World Bipolar Day is here on March 30 every year, on the birthday of Dutch painter Vincent van Gogh, one of the most influential artists whose creativity was paralleled with his mental illness, bipolar disorder.
Bipolar disorder is an illness that dramatically affects your mood and results in episodes of depression and elation, which can have several effects on your health, well-being, and relationships. Although the diagnosis has been more popular in recent years, bipolar has been around for quite some time, and the illness is more common than we think.
Mood swings can go unrecognised and can be put down to having a bad day or teenage hormones, but bipolar can lead to a very disruptive life with daily functions becoming too heavy to handle, which proves itself as a mental health illness.
Self-care for bipolar disorder
With the help available via many organisations, recovery is possible for people who suffer from bipolar. The illness can be diagnosed, treated, and well managed. The support you need to recover is out there.
Here’s what else you can do alongside your treatment plan:
>Manage your own stress
Make sure you take a little self-care time and do something you find relaxing, maybe a walk, or read a book, a pamper session, or some cooking. Do this every day. If you feel you have a problem, take it one step at a time and talk about it with someone, or write it down and scribble some ideas of how you can get past it.
When the mania side of bipolar takes over, it will be hard to slow down but focussing on your breathing, doing two minutes of meditation, and just pausing will help. Maybe take a bath, pamper yourself, treat your skin, body, and hair, and relax. Going for a walk in nature will also help your mind unwind. Make sure you hydrate.
>Look for the warning signs
If you have suffered from bipolar for some time, check for the warning signs of your mood changing. Pay attention to any changes in your body and in your thinking pattern. Keep a mood diary to help you keep track of your mood patterns and if you can track them and think something is about to happen, de-stress yourself and talk. Try to keep a note of the things that triggered the last attack and look out for that happening again. Also, make a plan of how you got through it last time, so you know for next time.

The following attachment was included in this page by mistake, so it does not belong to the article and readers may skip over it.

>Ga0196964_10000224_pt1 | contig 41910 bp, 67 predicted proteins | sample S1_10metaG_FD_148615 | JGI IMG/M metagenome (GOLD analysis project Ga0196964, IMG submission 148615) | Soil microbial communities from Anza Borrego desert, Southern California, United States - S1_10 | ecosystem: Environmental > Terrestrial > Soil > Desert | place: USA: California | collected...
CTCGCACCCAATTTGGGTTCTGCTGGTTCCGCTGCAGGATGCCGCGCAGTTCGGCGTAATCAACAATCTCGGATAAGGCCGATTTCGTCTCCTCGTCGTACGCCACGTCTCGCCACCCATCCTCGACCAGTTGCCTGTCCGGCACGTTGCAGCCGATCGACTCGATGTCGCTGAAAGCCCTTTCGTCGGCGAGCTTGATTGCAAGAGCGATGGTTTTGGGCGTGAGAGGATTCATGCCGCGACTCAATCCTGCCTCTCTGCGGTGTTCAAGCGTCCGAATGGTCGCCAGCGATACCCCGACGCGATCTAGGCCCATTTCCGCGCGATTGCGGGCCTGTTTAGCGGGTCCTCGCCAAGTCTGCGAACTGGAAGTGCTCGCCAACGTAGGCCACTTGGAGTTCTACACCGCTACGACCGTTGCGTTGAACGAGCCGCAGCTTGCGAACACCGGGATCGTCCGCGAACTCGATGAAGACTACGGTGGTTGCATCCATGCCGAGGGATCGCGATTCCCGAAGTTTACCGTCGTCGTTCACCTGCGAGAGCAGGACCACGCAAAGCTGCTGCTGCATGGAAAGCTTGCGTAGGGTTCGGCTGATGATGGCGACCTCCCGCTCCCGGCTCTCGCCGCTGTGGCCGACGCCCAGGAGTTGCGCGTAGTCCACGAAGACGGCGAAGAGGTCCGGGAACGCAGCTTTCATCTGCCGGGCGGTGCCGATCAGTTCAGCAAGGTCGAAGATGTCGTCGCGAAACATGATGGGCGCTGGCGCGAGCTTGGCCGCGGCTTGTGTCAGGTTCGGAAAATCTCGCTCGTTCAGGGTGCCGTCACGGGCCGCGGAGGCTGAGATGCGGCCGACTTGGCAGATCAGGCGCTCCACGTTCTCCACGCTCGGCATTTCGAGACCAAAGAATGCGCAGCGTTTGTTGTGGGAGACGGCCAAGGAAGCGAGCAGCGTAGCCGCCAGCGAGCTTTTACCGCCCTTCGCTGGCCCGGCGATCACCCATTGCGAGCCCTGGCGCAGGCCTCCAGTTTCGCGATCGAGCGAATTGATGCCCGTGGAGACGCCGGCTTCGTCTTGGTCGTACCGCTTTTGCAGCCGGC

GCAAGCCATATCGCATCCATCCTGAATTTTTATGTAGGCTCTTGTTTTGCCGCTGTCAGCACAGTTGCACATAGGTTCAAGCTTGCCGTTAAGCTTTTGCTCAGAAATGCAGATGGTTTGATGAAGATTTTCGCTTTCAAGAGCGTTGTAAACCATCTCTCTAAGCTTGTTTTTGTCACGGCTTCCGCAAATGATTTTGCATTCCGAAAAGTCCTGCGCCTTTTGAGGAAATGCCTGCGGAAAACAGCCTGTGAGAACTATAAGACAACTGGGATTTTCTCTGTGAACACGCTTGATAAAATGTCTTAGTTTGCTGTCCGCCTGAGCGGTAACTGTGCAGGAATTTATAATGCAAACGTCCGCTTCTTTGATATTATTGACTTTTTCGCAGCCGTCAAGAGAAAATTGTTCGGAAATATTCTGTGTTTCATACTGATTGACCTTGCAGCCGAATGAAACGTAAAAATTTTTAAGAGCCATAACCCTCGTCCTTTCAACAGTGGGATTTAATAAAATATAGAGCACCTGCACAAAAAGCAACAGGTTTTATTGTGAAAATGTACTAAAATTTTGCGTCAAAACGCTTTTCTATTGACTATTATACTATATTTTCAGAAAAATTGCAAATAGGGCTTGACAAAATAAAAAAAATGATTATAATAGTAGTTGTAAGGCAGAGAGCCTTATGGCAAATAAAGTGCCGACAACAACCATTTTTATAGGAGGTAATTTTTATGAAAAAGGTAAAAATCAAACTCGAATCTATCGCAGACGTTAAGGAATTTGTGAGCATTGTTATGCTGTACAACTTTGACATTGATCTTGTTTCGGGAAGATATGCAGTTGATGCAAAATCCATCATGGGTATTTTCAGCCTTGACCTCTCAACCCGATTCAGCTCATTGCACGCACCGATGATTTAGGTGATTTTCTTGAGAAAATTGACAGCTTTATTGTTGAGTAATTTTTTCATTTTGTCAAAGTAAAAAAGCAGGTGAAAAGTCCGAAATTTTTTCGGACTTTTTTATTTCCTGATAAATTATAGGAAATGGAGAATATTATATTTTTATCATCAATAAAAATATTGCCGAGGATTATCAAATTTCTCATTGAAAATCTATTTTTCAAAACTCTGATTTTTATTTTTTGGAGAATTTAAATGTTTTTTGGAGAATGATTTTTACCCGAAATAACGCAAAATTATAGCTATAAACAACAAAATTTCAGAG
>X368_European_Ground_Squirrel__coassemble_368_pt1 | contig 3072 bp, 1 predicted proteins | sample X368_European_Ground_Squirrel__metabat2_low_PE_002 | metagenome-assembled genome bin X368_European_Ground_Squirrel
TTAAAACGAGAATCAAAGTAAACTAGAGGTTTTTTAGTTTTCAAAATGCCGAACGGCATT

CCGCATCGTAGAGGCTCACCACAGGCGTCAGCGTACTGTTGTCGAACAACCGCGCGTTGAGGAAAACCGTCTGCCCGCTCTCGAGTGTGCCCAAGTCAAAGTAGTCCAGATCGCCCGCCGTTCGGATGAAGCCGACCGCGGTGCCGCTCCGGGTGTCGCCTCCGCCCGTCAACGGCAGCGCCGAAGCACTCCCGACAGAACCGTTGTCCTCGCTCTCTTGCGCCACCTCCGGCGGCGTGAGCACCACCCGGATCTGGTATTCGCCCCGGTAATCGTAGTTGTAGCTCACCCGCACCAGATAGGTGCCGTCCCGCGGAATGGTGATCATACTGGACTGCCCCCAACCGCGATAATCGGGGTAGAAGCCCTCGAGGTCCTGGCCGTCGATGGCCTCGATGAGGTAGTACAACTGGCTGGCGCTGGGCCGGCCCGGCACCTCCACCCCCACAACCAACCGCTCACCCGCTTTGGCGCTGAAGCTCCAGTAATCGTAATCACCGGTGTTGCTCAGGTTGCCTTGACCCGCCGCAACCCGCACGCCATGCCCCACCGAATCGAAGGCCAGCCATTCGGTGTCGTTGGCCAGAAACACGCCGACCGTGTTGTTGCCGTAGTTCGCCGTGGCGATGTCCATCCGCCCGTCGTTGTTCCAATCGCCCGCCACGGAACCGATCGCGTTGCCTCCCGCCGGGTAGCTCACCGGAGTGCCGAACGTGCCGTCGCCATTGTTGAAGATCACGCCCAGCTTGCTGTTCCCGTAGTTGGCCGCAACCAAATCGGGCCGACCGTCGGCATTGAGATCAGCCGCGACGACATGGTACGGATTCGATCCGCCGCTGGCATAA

>Look after yourself
A healthy lifestyle is a must for any person. Try to make sure you eat well and do regular exercise, which will keep you strong and your mind clean. If you’re a smoker, make it your next challenge to stop. This can interfere with the bipolar medication you may be on. It won’t happen first time, but maybe join a group, get some tips online and keep trying. Drink alcohol sensibly; heavy drinking can make it harder to control your ups and downs. Also, leave drugs alone, they’re doing you no favours. Make sure you have a good routine of skincare that will keep you fresh and looking good, and a stable sleep pattern with a regular bedtime and wake-up time will keep your mind focused.
>Involve your family and friends
Your partner, family and friends will all be an important part of your team, alongside your health professionals. They can help you stay well and help you make the best choices when you have symptoms, plus help keep your mind busy on other tasks when you’re feeling it creeping up. So be sure to let them in.
Living with bipolar disorder is not easy, but it doesn’t have to be difficult either. Keep a diary of your struggles when you’re depressed and manic, and tailor your self-care practices to those episodes. Showers, sleep, pamper sessions, fresh air… and indulging in things that make you happy are crucial to your well-being.
World Bipolar Day educates and promotes the spread of information on bipolar disorder through international collaborative efforts, and here at MESOA, we’re doing our bit too to raise awareness of the illness with holistic ways of how you can help yourself.